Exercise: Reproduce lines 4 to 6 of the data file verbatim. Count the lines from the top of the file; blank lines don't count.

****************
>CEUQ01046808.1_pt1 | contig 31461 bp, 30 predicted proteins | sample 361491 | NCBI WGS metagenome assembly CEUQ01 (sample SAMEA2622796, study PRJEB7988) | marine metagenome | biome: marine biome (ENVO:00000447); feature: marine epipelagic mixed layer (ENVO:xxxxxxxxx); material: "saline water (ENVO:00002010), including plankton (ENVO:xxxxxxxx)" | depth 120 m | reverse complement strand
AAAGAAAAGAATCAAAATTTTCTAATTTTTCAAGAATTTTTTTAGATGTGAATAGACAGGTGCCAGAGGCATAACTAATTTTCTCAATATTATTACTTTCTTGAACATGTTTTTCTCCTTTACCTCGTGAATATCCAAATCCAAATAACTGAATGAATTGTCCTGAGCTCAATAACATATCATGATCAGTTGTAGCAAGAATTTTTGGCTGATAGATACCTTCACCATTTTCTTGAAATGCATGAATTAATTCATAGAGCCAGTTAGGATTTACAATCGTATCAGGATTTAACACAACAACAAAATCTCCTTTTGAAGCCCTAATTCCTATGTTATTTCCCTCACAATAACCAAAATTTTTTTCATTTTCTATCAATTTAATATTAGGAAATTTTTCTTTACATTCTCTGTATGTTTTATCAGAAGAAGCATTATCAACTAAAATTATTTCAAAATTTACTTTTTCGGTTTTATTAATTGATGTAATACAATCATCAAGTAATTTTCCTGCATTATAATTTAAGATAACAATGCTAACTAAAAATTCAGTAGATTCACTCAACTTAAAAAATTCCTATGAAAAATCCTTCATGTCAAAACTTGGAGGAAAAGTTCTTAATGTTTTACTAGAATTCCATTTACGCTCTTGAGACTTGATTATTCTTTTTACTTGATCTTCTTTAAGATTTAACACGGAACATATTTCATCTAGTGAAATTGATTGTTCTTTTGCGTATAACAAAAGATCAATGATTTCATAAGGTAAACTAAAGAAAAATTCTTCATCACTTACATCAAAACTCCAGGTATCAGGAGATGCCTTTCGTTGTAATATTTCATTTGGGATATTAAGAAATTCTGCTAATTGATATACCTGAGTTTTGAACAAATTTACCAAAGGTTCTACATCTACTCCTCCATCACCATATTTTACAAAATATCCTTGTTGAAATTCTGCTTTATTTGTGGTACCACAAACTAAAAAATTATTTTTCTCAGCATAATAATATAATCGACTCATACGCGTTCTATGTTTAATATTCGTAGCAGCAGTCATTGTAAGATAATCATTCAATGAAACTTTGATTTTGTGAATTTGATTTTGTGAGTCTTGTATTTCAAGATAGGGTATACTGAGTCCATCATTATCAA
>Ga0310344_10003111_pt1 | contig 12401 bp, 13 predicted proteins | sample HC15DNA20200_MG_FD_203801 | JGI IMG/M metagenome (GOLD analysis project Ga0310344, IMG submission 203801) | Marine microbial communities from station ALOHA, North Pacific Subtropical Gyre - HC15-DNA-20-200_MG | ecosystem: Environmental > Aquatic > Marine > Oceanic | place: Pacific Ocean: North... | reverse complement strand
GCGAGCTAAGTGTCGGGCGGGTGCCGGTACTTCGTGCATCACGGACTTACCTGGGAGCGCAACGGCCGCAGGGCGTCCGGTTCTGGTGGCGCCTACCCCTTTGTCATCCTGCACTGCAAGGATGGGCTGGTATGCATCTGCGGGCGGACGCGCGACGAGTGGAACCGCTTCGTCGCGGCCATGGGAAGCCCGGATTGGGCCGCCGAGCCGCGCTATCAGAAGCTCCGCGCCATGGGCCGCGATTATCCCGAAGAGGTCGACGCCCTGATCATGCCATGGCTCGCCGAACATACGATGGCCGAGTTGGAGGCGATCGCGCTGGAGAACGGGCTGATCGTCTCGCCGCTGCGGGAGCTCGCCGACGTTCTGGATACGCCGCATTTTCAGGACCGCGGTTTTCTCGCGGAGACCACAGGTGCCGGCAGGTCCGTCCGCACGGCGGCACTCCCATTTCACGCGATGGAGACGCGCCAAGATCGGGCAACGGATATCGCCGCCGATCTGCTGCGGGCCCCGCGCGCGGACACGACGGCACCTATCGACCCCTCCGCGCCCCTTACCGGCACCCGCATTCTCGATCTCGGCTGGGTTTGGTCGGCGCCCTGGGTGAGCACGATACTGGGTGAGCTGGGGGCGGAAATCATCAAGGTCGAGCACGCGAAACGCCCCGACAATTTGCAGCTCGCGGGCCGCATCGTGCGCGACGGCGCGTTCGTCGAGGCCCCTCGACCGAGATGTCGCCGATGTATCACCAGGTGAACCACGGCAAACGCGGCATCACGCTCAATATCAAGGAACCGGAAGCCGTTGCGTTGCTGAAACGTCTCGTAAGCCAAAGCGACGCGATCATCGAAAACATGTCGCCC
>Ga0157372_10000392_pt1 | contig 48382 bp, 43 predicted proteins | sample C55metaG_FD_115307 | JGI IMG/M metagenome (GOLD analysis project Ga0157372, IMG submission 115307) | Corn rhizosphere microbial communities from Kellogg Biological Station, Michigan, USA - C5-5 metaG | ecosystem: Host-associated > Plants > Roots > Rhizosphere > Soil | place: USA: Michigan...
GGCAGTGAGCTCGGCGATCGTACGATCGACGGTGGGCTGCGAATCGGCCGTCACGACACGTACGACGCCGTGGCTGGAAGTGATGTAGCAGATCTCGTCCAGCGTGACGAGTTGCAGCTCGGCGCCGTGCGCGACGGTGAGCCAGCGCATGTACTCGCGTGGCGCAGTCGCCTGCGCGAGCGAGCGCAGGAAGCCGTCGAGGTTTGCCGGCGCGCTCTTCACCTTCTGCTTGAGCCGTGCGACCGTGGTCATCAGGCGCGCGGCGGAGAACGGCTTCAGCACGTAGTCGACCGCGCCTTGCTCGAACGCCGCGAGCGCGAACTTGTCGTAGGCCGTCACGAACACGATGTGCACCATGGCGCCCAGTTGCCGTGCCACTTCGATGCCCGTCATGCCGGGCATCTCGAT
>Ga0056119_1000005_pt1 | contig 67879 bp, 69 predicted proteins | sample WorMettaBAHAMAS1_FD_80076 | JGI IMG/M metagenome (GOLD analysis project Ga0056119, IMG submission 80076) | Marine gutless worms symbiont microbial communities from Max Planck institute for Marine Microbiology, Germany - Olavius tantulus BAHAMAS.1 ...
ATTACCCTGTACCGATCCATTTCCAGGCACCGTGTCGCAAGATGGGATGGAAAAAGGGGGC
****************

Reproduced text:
GCGAGCTAAGTGTCGGGCGGGTGCCGGTACTTCGTGCATCACGGACTTACCTGGGAGCGCAACGGCCGCAGGGCGTCCGGTTCTGGTGGCGCCTACCCCTTTGTCATCCTGCACTGCAAGGATGGGCTGGTATGCATCTGCGGGCGGACGCGCGACGAGTGGAACCGCTTCGTCGCGGCCATGGGAAGCCCGGATTGGGCCGCCGAGCCGCGCTATCAGAAGCTCCGCGCCATGGGCCGCGATTATCCCGAAGAGGTCGACGCCCTGATCATGCCATGGCTCGCCGAACATACGATGGCCGAGTTGGAGGCGATCGCGCTGGAGAACGGGCTGATCGTCTCGCCGCTGCGGGAGCTCGCCGACGTTCTGGATACGCCGCATTTTCAGGACCGCGGTTTTCTCGCGGAGACCACAGGTGCCGGCAGGTCCGTCCGCACGGCGGCACTCCCATTTCACGCGATGGAGACGCGCCAAGATCGGGCAACGGATATCGCCGCCGATCTGCTGCGGGCCCCGCGCGCGGACACGACGGCACCTATCGACCCCTCCGCGCCCCTTACCGGCACCCGCATTCTCGATCTCGGCTGGGTTTGGTCGGCGCCCTGGGTGAGCACGATACTGGGTGAGCTGGGGGCGGAAATCATCAAGGTCGAGCACGCGAAACGCCCCGACAATTTGCAGCTCGCGGGCCGCATCGTGCGCGACGGCGCGTTCGTCGAGGCCCCTCGACCGAGATGTCGCCGATGTATCACCAGGTGAACCACGGCAAACGCGGCATCACGCTCAATATCAAGGAACCGGAAGCCGTTGCGTTGCTGAAACGTCTCGTAAGCCAAAGCGACGCGATCATCGAAAACATGTCGCCC
>Ga0157372_10000392_pt1 | contig 48382 bp, 43 predicted proteins | sample C55metaG_FD_115307 | JGI IMG/M metagenome (GOLD analysis project Ga0157372, IMG submission 115307) | Corn rhizosphere microbial communities from Kellogg Biological Station, Michigan, USA - C5-5 metaG | ecosystem: Host-associated > Plants > Roots > Rhizosphere > Soil | place: USA: Michigan...
GGCAGTGAGCTCGGCGATCGTACGATCGACGGTGGGCTGCGAATCGGCCGTCACGACACGTACGACGCCGTGGCTGGAAGTGATGTAGCAGATCTCGTCCAGCGTGACGAGTTGCAGCTCGGCGCCGTGCGCGACGGTGAGCCAGCGCATGTACTCGCGTGGCGCAGTCGCCTGCGCGAGCGAGCGCAGGAAGCCGTCGAGGTTTGCCGGCGCGCTCTTCACCTTCTGCTTGAGCCGTGCGACCGTGGTCATCAGGCGCGCGGCGGAGAACGGCTTCAGCACGTAGTCGACCGCGCCTTGCTCGAACGCCGCGAGCGCGAACTTGTCGTAGGCCGTCACGAACACGATGTGCACCATGGCGCCCAGTTGCCGTGCCACTTCGATGCCCGTCATGCCGGGCATCTCGAT